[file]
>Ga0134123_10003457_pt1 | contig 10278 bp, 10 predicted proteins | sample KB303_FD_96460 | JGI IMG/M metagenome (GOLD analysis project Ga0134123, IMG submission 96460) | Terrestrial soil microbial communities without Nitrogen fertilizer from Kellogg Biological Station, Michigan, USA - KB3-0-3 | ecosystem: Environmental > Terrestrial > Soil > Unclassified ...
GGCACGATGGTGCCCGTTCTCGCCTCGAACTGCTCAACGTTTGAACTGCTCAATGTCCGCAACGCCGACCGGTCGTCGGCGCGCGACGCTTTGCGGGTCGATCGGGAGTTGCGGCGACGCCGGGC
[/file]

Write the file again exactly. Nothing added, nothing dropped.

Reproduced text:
>Ga0134123_10003457_pt1 | contig 10278 bp, 10 predicted proteins | sample KB303_FD_96460 | JGI IMG/M metagenome (GOLD analysis project Ga0134123, IMG submission 96460) | Terrestrial soil microbial communities without Nitrogen fertilizer from Kellogg Biological Station, Michigan, USA - KB3-0-3 | ecosystem: Environmental > Terrestrial > Soil > Unclassified ...
GGCACGATGGTGCCCGTTCTCGCCTCGAACTGCTCAACGTTTGAACTGCTCAATGTCCGCAACGCCGACCGGTCGTCGGCGCGCGACGCTTTGCGGGTCGATCGGGAGTTGCGGCGACGCCGGGC